August 20, 2012

Here's Your Sign: Foundation Failure

This is more advanced tutorial on what to look for when determining whether or not your home has foundation failure. For an in-depth tutorial on what types of foundation cracks you should look for, read Foundation Inspection Procedures for Home Inspectors.

When conducting an inspection of your foundation, it's important to look for a variety of failure signs like bowed or leaning basement walls, bulging walls or extensive foundation cracking. 

When evaluating the foundation cracks take into account the severity to determine if it's an immediate foundation failure sign or an old settlement crack.

Minor foundation cracks:
  • Horizontal hairline – less than 1/16-inch.
  • Hairline concrete slab cracks that don’t extend into the foundation walls.
  • Hairline stair step or vertical cracks that don’t extend into the foundation footing.

Moderate foundation damage that requires monitoring or repair:
  • Old cracks with no sign of continuing movement.
  • Mortar cracks that are a result of damage caused by backfill being installed too early.
  • A horizontal bulge that is less than 1.5-inch and there’s no other sign of foundation cracking or damage. However repairing this problem early on will save you money in later repairs.

Severe foundation damage that requires a structural repair expert:
  • Sudden appearance of foundation cracking, especially in areas prone to sink holes.
  • Bowed walls or bulges greater than or equal to 1.5-inch.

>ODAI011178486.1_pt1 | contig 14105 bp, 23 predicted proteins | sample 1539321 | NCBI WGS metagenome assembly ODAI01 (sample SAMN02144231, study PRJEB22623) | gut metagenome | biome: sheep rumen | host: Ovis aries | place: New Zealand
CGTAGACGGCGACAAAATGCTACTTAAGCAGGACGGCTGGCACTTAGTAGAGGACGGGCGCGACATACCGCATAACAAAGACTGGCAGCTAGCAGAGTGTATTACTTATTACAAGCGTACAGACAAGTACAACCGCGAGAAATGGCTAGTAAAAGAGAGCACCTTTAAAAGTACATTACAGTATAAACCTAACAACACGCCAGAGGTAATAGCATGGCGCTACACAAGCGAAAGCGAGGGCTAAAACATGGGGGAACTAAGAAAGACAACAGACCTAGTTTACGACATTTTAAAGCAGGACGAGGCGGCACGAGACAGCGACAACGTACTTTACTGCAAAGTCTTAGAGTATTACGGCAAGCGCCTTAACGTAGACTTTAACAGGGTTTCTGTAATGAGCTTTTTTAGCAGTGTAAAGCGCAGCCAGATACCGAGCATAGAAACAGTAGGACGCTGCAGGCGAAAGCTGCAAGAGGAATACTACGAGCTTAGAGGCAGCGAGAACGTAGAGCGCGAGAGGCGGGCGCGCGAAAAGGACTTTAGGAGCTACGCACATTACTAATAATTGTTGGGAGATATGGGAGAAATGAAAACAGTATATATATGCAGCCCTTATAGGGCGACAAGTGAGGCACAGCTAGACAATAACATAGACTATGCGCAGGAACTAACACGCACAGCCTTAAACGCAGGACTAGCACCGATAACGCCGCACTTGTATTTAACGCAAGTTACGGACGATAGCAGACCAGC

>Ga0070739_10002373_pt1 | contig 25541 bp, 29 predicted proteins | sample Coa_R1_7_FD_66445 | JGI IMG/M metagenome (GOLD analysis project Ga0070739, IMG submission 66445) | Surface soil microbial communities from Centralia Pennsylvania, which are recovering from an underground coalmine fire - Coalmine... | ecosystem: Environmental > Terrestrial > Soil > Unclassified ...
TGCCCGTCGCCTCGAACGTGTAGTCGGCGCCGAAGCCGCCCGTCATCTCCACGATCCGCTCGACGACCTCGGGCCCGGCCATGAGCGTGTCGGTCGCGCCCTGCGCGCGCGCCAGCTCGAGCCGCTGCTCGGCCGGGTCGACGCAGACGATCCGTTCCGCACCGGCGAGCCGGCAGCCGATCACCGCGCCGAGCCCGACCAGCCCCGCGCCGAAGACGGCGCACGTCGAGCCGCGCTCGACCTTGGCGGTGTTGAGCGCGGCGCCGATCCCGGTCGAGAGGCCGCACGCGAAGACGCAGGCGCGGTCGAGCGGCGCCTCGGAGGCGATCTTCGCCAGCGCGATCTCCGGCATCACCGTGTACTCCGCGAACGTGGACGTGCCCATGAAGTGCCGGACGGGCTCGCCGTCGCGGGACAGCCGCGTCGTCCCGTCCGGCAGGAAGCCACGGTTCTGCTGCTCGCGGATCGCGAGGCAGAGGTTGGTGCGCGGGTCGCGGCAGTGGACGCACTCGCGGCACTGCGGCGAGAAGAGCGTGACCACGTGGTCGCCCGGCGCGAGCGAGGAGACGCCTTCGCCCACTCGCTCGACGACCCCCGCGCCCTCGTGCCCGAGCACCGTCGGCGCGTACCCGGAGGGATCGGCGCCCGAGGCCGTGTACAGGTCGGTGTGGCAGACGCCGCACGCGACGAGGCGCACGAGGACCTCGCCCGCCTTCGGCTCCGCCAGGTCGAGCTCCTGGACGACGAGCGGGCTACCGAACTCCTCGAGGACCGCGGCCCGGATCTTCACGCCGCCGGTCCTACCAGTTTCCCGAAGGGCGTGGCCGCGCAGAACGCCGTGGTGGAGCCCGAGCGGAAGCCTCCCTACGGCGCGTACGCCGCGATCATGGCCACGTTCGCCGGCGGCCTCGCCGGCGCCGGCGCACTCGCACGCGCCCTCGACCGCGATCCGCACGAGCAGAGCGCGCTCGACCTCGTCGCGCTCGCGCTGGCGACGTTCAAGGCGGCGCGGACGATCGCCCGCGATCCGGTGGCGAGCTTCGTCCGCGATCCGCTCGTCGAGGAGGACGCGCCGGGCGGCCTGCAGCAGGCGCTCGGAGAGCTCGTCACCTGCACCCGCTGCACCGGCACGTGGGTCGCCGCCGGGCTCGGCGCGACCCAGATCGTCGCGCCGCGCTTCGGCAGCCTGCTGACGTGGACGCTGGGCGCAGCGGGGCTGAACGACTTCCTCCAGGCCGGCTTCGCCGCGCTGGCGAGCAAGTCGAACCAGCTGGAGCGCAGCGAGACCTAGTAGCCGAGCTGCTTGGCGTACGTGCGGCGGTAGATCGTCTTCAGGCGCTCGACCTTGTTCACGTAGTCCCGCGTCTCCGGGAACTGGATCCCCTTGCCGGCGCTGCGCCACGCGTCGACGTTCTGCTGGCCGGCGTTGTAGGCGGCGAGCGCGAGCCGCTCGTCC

• Walls leaning or lateral dislocation greater than 1/4-inch.
  • When there are signs of recent or recurrent movement and settlement.
  • Cracks are wider than 3/8-inch.

Now take a look at the type and location of the crack to determine if the problem needs to be fixed immediately because there is a high risk of foundation failure. If any of the cracks match the criteria listed below, call in a foundation repair expert.
  • Broken bond courses
  • Bowed wall
  • Stair step cracks with broken bond courses
  • Cracks that are wider at the base of the crack with broken bond courses
  • Diagonal cracks that are located at the building corners or center of header
  • Horizontal wall cracks that are located low on the foundation wall.
  • Continuous crack that's wider at the top

To be used properly, this information needs to be combined with on-site observations at the structure which requires a foundation inspection. If you’re concerned about the building’s safety, stability or foundation condition please consult with a foundation inspection expert.

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